What if a few years of extra work could earn you $300,000-$500,000 by the time you retire?
I first heard about National Board Certification when I was a university student. I was in a middle school placement before student teaching and was in awe of the masters I got to witness teaching every day. One afternoon the principal made an announcement congratulating a teacher on her achievement of National Board Certification. I remember where I was standing in the building–it made that much of an impression on me. I thought, “Wow, she must be REALLY good.” It sounded so impressive and special.
Fast forward seven years. I had just finished my Master’s degree and was barely keeping my head above water. I was a new teacher surrounded by incredible veterans. Not only did I feel like I’d never be as good as them, I was overwhelmed just keeping up with daily lesson planning and trying not to be run over by my students.
In the midst of this high-stress season in my career, National Board Certification came onto my radar again. I learned that my district would pay me $2,000 a year for 10 years if I got it, and that my state would pay me a one-time stipend of $3,000. I thought about how far $23,000 would go towards paying off our student loans. Then there was the added benefit that by going through the process I’d become a little bit more like those veterans I admired. Exhausted and overwhelmed already, but determined to pay down our debt and get a better handle on teaching, I began the process.
I’ve now been a National Board Certified Teacher since 2007. Our student loans are long gone. Thanks to a recent state legislative session, my stipend is now $3,000. That extra money is helping us pay off our mortgage and fund our retirement. Over the 20 years that I’ll be certified, I’ll have earned an extra $45,760 after taxes. But how could I turn it into $390,000? Keep reading!
Let’s say I invested my annual stipend ($2,288 after taxes) in a low-cost index fund that earned a conservative 6% each year for the 20 years that I was a Board Certified teacher. Then I let it ride, adding nothing more. By the time I was 65, that $45,760 would be worth $219,292. By the time I was 75, it would be worth $392,719. Knowing that I was building a solid nest egg and that all of my hard work would pay off exponentially made the extra effort so much easier to justify.
To further sweeten the deal, the stipends and benefits that we can earn for getting certified have increased in recent years. 25 states now offer stipends of up to $6,000 a year. Nineteen states now offer some sort of financial support to cover the cost of getting certified (about $2,000). My own state of Montana has increased the stipend by up to two thousand dollars depending on the school you teach in, making it even more profitable for teachers to do it now than when I did it. Here’s a link to see what you could be earning. Remember: your district may offer an additional benefit on top of what your state offers!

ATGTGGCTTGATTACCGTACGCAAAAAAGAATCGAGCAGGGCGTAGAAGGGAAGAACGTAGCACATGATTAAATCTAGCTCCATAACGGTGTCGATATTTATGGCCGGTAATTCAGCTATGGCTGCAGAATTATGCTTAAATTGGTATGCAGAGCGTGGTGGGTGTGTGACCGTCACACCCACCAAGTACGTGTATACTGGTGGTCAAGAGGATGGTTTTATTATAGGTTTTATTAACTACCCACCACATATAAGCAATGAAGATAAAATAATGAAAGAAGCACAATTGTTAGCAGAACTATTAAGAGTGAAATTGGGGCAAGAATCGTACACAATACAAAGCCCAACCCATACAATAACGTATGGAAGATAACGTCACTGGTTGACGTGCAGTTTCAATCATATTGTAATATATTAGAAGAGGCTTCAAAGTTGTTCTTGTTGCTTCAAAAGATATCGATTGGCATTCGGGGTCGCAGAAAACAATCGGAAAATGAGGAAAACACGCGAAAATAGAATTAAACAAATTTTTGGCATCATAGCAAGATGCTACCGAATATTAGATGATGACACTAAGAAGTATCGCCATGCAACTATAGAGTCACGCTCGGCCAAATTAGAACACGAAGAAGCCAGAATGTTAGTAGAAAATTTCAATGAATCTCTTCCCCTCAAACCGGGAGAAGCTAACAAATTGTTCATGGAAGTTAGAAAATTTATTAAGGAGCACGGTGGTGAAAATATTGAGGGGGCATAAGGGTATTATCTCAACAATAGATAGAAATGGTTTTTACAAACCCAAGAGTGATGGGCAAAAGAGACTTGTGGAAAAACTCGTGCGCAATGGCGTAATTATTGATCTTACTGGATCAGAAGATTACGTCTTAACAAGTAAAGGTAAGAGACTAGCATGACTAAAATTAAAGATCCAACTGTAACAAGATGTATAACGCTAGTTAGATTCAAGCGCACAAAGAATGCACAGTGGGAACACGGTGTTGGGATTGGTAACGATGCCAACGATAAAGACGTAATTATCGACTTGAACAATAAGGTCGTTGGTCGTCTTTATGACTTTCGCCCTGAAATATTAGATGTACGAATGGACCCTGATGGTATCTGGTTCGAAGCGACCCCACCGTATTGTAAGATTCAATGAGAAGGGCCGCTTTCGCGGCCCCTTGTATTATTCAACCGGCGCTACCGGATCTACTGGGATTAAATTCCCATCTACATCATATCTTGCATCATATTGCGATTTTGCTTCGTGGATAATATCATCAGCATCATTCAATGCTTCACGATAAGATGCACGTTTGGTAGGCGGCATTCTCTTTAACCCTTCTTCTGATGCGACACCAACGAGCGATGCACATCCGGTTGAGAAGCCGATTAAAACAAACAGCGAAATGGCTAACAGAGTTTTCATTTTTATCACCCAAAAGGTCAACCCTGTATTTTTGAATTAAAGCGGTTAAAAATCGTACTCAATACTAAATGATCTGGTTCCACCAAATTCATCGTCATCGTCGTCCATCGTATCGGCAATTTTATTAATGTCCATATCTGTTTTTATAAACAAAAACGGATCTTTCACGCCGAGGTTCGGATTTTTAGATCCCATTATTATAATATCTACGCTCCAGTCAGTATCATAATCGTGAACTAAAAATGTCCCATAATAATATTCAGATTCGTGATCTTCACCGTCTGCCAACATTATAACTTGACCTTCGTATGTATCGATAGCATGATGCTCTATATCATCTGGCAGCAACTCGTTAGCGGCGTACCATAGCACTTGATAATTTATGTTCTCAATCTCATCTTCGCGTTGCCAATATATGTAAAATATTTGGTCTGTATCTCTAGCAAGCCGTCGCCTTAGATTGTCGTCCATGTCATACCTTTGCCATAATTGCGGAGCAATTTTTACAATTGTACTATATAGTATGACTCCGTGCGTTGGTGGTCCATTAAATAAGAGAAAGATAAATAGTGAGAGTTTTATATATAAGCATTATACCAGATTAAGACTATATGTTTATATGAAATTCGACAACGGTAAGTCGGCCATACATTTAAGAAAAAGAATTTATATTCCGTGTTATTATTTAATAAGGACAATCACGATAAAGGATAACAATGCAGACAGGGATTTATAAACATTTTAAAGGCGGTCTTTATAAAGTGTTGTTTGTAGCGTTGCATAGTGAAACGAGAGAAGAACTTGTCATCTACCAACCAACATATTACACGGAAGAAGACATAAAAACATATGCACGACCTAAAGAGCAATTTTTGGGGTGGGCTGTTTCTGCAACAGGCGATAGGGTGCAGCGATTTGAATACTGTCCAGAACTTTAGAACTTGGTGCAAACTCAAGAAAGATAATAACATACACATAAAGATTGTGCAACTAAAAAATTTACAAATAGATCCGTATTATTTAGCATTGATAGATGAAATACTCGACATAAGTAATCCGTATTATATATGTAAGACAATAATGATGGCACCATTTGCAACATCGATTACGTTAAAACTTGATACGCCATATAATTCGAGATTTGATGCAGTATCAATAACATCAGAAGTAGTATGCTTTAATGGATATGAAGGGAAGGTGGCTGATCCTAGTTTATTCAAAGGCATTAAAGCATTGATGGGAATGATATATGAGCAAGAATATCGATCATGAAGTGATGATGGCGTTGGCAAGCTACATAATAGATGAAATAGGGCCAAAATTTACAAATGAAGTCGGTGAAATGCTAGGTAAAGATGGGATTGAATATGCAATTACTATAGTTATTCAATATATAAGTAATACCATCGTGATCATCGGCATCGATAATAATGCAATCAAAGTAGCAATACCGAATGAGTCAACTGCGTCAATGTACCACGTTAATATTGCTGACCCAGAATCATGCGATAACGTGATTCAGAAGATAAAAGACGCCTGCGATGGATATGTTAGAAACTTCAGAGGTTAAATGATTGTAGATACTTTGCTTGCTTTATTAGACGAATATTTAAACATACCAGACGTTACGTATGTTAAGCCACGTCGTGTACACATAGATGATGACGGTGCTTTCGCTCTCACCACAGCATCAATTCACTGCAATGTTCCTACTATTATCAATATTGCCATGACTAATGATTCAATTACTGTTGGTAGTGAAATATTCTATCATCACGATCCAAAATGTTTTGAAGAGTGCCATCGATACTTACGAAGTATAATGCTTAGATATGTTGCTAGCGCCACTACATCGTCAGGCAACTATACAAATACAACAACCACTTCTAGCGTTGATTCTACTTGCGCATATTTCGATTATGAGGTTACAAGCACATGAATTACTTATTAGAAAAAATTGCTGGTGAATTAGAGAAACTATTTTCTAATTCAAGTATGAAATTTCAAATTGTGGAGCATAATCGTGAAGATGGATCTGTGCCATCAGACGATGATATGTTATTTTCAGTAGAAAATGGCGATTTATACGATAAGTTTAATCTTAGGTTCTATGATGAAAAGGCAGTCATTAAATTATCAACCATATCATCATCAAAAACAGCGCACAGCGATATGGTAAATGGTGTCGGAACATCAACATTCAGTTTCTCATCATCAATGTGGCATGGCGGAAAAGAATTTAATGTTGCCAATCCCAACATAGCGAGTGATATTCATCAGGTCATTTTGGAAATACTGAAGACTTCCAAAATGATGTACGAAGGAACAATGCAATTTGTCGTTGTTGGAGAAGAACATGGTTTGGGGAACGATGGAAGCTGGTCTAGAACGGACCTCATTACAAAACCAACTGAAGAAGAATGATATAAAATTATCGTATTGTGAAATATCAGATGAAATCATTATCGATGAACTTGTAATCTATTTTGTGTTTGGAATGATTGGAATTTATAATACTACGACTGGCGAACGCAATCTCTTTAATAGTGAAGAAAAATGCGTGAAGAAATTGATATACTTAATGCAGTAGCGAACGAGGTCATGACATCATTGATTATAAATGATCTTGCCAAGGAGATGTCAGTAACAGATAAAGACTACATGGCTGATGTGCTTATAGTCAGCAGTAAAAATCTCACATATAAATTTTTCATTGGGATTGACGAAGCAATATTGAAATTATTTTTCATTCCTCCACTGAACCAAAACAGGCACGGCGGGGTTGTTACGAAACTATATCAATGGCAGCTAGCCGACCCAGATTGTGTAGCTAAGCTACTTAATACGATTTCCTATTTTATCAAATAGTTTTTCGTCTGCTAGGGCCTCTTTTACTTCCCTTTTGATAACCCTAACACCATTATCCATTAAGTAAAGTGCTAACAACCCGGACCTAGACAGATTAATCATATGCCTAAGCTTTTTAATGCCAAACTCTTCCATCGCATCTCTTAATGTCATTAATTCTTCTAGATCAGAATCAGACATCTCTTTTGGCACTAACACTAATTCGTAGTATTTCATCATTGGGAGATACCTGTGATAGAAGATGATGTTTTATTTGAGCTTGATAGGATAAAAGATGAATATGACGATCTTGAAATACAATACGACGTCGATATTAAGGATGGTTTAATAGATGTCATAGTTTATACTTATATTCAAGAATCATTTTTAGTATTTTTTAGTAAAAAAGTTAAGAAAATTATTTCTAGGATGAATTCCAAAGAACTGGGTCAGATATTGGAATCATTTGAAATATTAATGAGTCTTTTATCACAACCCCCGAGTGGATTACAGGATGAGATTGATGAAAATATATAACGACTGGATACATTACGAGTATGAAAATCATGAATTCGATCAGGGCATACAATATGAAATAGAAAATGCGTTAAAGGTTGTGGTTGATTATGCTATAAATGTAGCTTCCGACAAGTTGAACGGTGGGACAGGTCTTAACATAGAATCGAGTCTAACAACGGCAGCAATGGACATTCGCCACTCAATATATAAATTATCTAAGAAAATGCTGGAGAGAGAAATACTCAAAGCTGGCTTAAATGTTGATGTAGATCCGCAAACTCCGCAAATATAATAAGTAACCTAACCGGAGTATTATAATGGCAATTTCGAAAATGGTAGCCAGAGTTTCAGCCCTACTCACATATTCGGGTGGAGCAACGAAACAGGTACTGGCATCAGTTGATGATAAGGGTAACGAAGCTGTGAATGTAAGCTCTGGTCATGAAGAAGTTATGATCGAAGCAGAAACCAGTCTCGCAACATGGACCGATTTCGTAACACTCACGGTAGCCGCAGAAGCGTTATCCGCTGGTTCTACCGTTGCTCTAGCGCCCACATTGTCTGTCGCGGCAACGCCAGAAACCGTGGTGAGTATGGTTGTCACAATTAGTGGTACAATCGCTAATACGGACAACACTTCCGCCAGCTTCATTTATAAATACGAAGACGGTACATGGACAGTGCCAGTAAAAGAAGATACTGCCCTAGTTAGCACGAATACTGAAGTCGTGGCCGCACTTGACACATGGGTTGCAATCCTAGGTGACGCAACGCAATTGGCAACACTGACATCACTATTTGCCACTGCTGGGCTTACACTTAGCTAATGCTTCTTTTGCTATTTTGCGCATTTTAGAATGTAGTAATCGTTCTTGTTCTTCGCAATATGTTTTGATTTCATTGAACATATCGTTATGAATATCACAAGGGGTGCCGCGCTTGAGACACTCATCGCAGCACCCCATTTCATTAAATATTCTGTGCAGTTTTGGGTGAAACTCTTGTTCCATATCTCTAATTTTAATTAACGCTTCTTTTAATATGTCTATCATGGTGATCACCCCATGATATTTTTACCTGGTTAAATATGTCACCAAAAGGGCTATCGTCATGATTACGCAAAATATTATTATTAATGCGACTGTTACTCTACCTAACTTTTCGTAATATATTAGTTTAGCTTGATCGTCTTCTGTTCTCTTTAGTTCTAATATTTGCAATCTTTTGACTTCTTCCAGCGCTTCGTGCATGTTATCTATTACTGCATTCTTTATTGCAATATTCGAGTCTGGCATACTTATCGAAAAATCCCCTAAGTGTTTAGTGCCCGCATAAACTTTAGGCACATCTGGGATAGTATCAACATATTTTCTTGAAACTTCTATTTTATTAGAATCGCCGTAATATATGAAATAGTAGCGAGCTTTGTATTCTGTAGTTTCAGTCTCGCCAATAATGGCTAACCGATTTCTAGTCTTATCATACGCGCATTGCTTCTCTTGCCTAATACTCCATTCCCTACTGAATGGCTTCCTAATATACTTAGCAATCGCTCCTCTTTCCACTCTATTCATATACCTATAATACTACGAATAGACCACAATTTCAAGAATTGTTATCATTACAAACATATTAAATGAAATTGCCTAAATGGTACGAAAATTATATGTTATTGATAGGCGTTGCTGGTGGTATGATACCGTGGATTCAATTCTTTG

I’m not gonna lie. Getting National Board Certification is a lot of work. There is a significant amount of writing and a lot of parameters to fit said writing into. It’s similar to taking a few graduate level courses. You’ll also have to video your teaching. But don’t let the workload intimidate you! It’s gotten SO much easier over the past decade. I did the videos for my renewal a few years ago on my iPhone. (Compare that to the enormous VHS tripod and plug-in mic of my original submissions! Trying to get 6 year olds not to knock it all over and trip over the cords?!) And now all of your work is submitted digitally, saving tons of time over organizing and mailing a hard copy.
So, if you’re in a district that rewards you financially and you’re interested in digging down into your practice to earn some extra income that could grow to hundreds of thousands of dollars over time–I can’t think of a reason not to go for it.
Here are a few tips to make the process a bit easier:
- Everything is better with friends. See if you can get a colleague to do it with you! You’ll have a built-in partner to bounce ideas off of, read your writing, and test out video strategies with.
- Start early. Know what your timeframe is and give yourself PLENTY of time. Our state offers a 3 day course in the summer called Jump Start. See if something like that exists where you are. If it doesn’t, you’ll still be fine. Just plan things out and set some benchmarks in your timeline so you can pace yourself.
- Or wait until the last minute! Procrastination makes me break out in hives, but some people work better under time pressure. If that’s you, go for it! A ridiculously smart and talented colleague of mine did just that for his initial certification and his renewal. I was literally panicking for him, but he sailed right through.
- Timelines and buddies aside, be organized. It’s a big project and a little organization goes a long way. Again, all of this is made so much easier today with tools like Google Drive (which also didn’t exist during my initial certification!)
The bottom line: monetary bonuses are usually reserved for corporate America, and this is one way teachers can get in on that action. While National Boards doesn’t provide a huge annual bonus, it adds up BIG TIME if we use the market. This is one lever you can pull that could have a big impact in your financial fitness!
To get started, check out the NBPTS website.
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